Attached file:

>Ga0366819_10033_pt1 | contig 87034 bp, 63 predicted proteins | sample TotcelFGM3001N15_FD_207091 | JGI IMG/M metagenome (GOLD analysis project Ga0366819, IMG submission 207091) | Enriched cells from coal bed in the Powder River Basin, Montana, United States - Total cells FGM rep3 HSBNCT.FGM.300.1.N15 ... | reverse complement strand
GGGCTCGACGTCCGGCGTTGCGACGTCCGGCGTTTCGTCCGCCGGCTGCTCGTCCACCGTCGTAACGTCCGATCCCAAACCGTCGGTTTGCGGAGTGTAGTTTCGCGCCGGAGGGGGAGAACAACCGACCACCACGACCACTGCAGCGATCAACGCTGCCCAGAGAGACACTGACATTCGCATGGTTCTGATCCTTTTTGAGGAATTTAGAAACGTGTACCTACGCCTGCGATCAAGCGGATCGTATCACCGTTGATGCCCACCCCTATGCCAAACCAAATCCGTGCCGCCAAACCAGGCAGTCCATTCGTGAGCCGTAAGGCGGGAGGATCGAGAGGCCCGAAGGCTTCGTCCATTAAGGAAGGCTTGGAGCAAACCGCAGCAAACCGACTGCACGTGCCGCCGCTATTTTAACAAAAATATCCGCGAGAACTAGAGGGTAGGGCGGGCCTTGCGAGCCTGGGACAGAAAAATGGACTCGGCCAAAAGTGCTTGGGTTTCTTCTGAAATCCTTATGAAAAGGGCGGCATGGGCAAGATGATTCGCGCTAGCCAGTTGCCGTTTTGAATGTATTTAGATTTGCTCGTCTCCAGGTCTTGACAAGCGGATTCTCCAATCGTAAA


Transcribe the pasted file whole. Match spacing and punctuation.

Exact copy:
>Ga0366819_10033_pt1 | contig 87034 bp, 63 predicted proteins | sample TotcelFGM3001N15_FD_207091 | JGI IMG/M metagenome (GOLD analysis project Ga0366819, IMG submission 207091) | Enriched cells from coal bed in the Powder River Basin, Montana, United States - Total cells FGM rep3 HSBNCT.FGM.300.1.N15 ... | reverse complement strand
GGGCTCGACGTCCGGCGTTGCGACGTCCGGCGTTTCGTCCGCCGGCTGCTCGTCCACCGTCGTAACGTCCGATCCCAAACCGTCGGTTTGCGGAGTGTAGTTTCGCGCCGGAGGGGGAGAACAACCGACCACCACGACCACTGCAGCGATCAACGCTGCCCAGAGAGACACTGACATTCGCATGGTTCTGATCCTTTTTGAGGAATTTAGAAACGTGTACCTACGCCTGCGATCAAGCGGATCGTATCACCGTTGATGCCCACCCCTATGCCAAACCAAATCCGTGCCGCCAAACCAGGCAGTCCATTCGTGAGCCGTAAGGCGGGAGGATCGAGAGGCCCGAAGGCTTCGTCCATTAAGGAAGGCTTGGAGCAAACCGCAGCAAACCGACTGCACGTGCCGCCGCTATTTTAACAAAAATATCCGCGAGAACTAGAGGGTAGGGCGGGCCTTGCGAGCCTGGGACAGAAAAATGGACTCGGCCAAAAGTGCTTGGGTTTCTTCTGAAATCCTTATGAAAAGGGCGGCATGGGCAAGATGATTCGCGCTAGCCAGTTGCCGTTTTGAATGTATTTAGATTTGCTCGTCTCCAGGTCTTGACAAGCGGATTCTCCAATCGTAAA